“Don’t you get it?” I’d insist. “Sting is a trophy fuck!”
He was that guy that decorum dictates you stay away from. Like a high school English teacher or a childhood babysitter, Sting was supposed to be off limits. Sleeping with him was an act of doffing off the trammels of modern society! It was my personal beheading of the queen. Did I say queen? I mean my mom. It was a way to say to my mom, ‘you hurt me with your various indiscretions, now I’m going to hurt you.’
The sex was neither here nor there. Partially because the idea of having sex with someone is always hotter than actually having sex with them. And partially because I was on Lexapro.
The next week, I returned to Salt Lake City apprehensive about seeing Sting. Had I been old enough to rent a car, I wouldn’t have let him pick me up at the airport.
When he pulled up, I noticed he wasn’t alone. His fucking daughter Cora was in the car with him. Was this really happening? Was I seriously about to interact with the kid?
“Hi, honey!” he said when jumped out of the car to greet me.
‘Honey?’ Did my step-brother think I was his wife? I didn’t really have a choice, so I got into his car and tried to remain calm.
We drove to a diner and the three of us had lunch. Sting kept trying to hold my hand while the kid drilled me on how long I’d been dating her father.
“Oh, we’re just friends,” I corrected her.
“Friends with benefits,” he chimed. When Sting smiled I could almost see his braces reappear. I’d forgotten to take into account the fact that Sting was a bachelor dad stranded in the among Mormons and lesbian snowboarders. Of course liked the idea of a girl with a waxed vagina, even if she did use to be his sister.
When he got up to pay the check, the kid turned to me and asked if my name was Jenny. When I said yes, she said, “I heard my dad tell his friend he’s in love with you.”
It was easier to have Sting-as-masturbation-fantasy doing me on top of his firetruck in front of a few friends than to deal with him and his daughter in a diner, I realized. I had no choice but to swallow my pride and do something really painful: Ask my mother for help.
Sting and his kid dropped me off at my hotel after I promised to meet up with them later. The second they were out of sight, I charged up to my room, locked the door three different ways, and called my mother.
“Mom, hi,” I said. “So you are probably gonna freak out, but I need your help. I slept with Sting and now he wants me to move to Salt Lake City and marry him.”
This was the moment my entire caper was leading up to—the moment when I’d get to tell my mom that her years of hands-off parenting had forced me into a not-really-incest-but-definitely-close-enough-to-creep-people-out relationship. Now she’d have to take action and be a parent. If the Harry Houdini of intimacy couldn’t get me out of this bind, no one could!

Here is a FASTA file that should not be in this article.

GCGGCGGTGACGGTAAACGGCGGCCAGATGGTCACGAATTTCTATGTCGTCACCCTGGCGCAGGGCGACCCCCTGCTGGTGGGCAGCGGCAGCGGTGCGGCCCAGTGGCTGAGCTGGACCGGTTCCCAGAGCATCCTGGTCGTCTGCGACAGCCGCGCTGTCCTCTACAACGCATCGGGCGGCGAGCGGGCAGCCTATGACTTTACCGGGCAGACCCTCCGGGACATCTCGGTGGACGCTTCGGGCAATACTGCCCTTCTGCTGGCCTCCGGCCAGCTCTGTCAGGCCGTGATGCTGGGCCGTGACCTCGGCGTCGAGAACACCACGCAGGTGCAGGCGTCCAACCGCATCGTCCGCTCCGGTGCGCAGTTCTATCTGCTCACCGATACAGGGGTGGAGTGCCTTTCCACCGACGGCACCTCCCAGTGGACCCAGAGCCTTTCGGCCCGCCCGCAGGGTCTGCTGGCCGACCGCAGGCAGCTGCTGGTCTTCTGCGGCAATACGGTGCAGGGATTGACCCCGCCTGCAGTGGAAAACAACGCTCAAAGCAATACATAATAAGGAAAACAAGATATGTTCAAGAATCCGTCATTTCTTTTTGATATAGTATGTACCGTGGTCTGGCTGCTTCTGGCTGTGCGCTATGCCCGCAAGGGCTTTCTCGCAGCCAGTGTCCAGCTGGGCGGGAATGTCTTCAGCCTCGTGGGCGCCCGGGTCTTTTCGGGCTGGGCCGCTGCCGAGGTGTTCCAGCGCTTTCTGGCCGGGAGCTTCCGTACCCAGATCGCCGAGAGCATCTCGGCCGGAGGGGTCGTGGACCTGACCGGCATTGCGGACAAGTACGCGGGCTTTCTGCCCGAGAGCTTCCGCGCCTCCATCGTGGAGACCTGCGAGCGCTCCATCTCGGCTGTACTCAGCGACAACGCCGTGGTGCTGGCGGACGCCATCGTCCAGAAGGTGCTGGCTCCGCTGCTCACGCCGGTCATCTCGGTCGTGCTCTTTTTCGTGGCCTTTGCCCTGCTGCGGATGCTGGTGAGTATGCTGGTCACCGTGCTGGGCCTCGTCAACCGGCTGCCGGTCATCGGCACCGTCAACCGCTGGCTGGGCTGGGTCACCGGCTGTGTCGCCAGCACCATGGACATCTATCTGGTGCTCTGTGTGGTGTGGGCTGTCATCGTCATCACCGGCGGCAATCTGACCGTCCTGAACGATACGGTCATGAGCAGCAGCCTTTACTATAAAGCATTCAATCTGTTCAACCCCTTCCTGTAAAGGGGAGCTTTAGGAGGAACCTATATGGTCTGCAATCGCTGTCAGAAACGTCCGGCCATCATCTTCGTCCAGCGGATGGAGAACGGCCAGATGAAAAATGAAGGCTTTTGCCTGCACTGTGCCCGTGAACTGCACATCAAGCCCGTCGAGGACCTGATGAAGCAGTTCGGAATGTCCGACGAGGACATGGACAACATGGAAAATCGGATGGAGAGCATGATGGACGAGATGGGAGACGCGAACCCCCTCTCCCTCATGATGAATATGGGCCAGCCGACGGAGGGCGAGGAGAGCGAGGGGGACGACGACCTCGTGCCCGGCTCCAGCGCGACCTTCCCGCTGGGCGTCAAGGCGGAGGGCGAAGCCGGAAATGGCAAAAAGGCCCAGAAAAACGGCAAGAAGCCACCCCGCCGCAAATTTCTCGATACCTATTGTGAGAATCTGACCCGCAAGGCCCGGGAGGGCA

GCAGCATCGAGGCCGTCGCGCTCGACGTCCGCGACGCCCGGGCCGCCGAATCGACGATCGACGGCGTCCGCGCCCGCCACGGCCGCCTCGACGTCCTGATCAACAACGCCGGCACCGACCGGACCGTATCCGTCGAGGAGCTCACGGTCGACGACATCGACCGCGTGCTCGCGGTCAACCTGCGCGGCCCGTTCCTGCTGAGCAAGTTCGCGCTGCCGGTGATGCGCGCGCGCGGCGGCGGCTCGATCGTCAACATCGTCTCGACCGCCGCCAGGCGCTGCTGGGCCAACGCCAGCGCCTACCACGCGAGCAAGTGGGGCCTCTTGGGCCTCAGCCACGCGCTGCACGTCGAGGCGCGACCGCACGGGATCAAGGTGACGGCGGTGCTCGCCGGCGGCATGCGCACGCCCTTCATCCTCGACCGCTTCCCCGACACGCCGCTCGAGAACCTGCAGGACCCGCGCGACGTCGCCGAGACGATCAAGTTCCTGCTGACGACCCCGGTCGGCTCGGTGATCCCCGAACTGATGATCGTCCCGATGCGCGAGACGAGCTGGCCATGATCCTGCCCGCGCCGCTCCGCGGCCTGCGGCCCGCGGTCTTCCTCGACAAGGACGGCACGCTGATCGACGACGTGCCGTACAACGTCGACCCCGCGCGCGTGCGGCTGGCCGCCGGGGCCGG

“Is that what you want?” she asked, sounding bored and distracted.
In all my life there was never a guy she didn’t approve of. I could have been dating a serial killer and she’d find the upside. Apparently, not even dating a sibling could irk her.
“No,” I said, “I need to get out of here! You have experience ending things with this family, help me!”
“Jenny, he’s a grown man. Just tell him you aren’t interested. Were you at some point?”
“He seemed interesting,” I admitted. “But no, I just thought it would piss you off.”
“Piss me off? Jenny, you could be dating a serial killer and I’d find the upside. I just don’t want you to be a lesbian or die alone.”
I realized that none of my actions were affecting her whatsoever. The only person I was succeeding in hurting was Sting.
I avoided Sting for the rest of the weekend. I sent him to voicemail every time he called. Upon my return to L.A., he wrote me a heartfelt letter that made me feel like the biggest asshole on earth. He told me how special I was and how our time together ‘just made sense.’
“Made sense in like an Angelina Jolie/James Haven kind of way,” I thought.
Weeks later I worked up the courage to call him. Like a dick, I said I’d avoided him because my mom was uncomfortable with the idea of us as a couple. To my surprise, he was calm.
“A couple? Oh, did I freak you out with my daughter?”
“Of course not…”
“Because, you know, I like you but you’re 20 years old and my ex-sister. At this point in my life, I’m kind of looking for something a bit more stable,” he said sweetly.
Um. Excuse me? Now Sting thinks he’s gonna be the one to break my heart?
I called my mom to apologize for my earlier outburst. She’s made mistakes, like all parents do. And like all parents, she deserves to have her daughter do the responsible thing: Scream at her in front of a shrink, instead of using real people in an attempt to destroy her.
I’ll save that for my dad.
Jenny Mollen Biggs is an actress and writer living in Los Angeles with two poodle angel muffins and an asshole miniature pinscher. She also has a husband. Keep up with her at IMDB or on Twitter @jennyandteets.